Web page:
The use of flashcards to study vocabulary is not a new learning drill, in fact, paper flashcards have been used since the 19th century. The use of a two-sided, even three-sided, learning system is common practice to learn new vocabulary, and other information, by most, if not all, students at some point in their student career. The June 2012 edition of The ATA Chronicle (American Translators Association) has a great article written by Julie A. Sellers, Ph.D., regarding the use of flashcards, that is, oral flashcards. What an innovative and fantastic idea! By using new and developing technology these oral flashcards can be helpful and useful to a foreign language student and language interpreter alike! Dr. Sellers is a federally certified court interpreter, as well as a professor and author of Merengue and Dominican Identity: Music as a National Unifier (McFarland & Co. Inc., 2004). Oral Flashcards: Tapping into Auditory and Vocal Skills to Improve Term Acquisition (pp.24-28) is well worth the read and application, as well as good advice to share with students and colleagues. Hence, I share here, a brief summary of Dr. Sellers’ article with her permission.
Why creating oral flashcards can be the key to a successful and sustained vocabulary practice and development.
- They are tools for learning new terms or practicing less commonly used terms
- Easy to create, two-step process, audio recordings of the terms needed to learn and practice
- Prepare a list of terms or phrases you want to learn and group them by topic, making sure you have familiarized yourself with the terms and limiting each recording to no longer than five minutes.
- Record yourself saying each term in L1(first/native language), leave a brief interval to allow yourself time to respond during practice sessions, and then say the term’s equivalent in L2 (foreign language), as well as creating a second, separate, recording from L2 to L1, creating oral flashcards that can move in both directions.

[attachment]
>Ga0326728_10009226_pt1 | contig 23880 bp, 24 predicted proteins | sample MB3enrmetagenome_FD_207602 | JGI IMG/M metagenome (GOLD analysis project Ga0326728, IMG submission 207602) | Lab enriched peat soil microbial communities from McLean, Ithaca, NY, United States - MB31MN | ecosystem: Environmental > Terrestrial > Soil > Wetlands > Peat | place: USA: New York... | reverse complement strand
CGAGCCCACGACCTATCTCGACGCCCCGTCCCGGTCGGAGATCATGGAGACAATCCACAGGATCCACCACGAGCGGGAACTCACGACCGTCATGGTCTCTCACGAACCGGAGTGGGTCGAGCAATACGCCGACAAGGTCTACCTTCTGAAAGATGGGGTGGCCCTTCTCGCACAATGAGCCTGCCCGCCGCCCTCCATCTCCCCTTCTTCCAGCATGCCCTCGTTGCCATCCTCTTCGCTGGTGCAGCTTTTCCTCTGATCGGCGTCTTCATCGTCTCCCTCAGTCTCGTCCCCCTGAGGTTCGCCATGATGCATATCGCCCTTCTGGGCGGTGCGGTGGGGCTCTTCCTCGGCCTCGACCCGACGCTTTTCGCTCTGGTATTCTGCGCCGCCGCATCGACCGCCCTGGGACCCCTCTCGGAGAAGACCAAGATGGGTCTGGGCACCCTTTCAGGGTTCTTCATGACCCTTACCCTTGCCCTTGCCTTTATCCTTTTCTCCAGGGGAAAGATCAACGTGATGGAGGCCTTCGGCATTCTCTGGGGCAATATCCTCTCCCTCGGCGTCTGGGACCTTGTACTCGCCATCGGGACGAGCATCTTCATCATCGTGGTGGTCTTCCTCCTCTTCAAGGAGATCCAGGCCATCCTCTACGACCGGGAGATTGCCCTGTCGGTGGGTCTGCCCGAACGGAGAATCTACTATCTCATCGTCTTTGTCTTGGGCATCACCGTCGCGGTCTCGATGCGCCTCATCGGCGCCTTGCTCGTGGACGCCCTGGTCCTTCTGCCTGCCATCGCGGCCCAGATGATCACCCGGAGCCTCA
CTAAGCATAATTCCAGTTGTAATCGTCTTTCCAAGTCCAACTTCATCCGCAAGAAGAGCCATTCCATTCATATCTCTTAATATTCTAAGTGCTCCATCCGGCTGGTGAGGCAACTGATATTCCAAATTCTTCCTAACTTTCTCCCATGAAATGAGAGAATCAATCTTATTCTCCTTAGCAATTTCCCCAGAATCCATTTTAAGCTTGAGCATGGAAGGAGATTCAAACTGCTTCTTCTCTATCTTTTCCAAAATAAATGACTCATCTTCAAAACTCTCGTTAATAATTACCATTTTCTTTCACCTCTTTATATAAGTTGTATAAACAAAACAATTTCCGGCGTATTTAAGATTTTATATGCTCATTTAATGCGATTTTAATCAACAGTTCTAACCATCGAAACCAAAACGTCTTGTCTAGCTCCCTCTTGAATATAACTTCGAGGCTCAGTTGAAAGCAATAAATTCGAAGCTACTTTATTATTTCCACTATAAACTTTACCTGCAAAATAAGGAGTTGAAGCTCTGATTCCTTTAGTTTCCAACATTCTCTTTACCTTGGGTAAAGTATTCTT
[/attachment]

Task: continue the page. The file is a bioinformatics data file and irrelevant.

- Considerably more portable and accessible than a paper flashcards, making practice and study a daily routine while exercising, commuting, doing chores, waiting, on a road trip, etc.
- The effectiveness of oral flashcards goes beyond convenience, it also takes advantage of certain neurological theories associated with how we learn and retain information. The article explains these theories further.
Methods to create oral flashcards.
- Digital Recorders
* Inexpensive option
* Able to create multiple files
* Some recorders come w/ software that allow to upload recordings as mp3 files to computer and then transfer files to a variety of devices
* Unable to customize the list names, appearing as numbers on recorder’s display
- GarageBand for Mac
- Standard application as part of iLife suite
- User-friendly, “Create New Podcast Episode”
- Able to indicate a male or female voice, improving quality
- Editing features: change the timing or recording, split tracks, move portions of a track, insert new portions of recorded material into existing track
- Good quality recording
- Easy to export files to iTunes and upload to iPod or burn a CD
- Windows Sound Recorder for PC
- Standard application on PCs
- User-friendly and allows recording directly to computer
- System requirements: a sound card and microphone
- Smartphone Apps
- Most smartphones are preloaded with a voice recorder
- Additional apps for sale to download for voice recording
- An option is QuickVoice for the iPhone
- Tape Recorder
- Old-fashion tape recorder
- Unable to customize the list names, searching for lists via recorder counter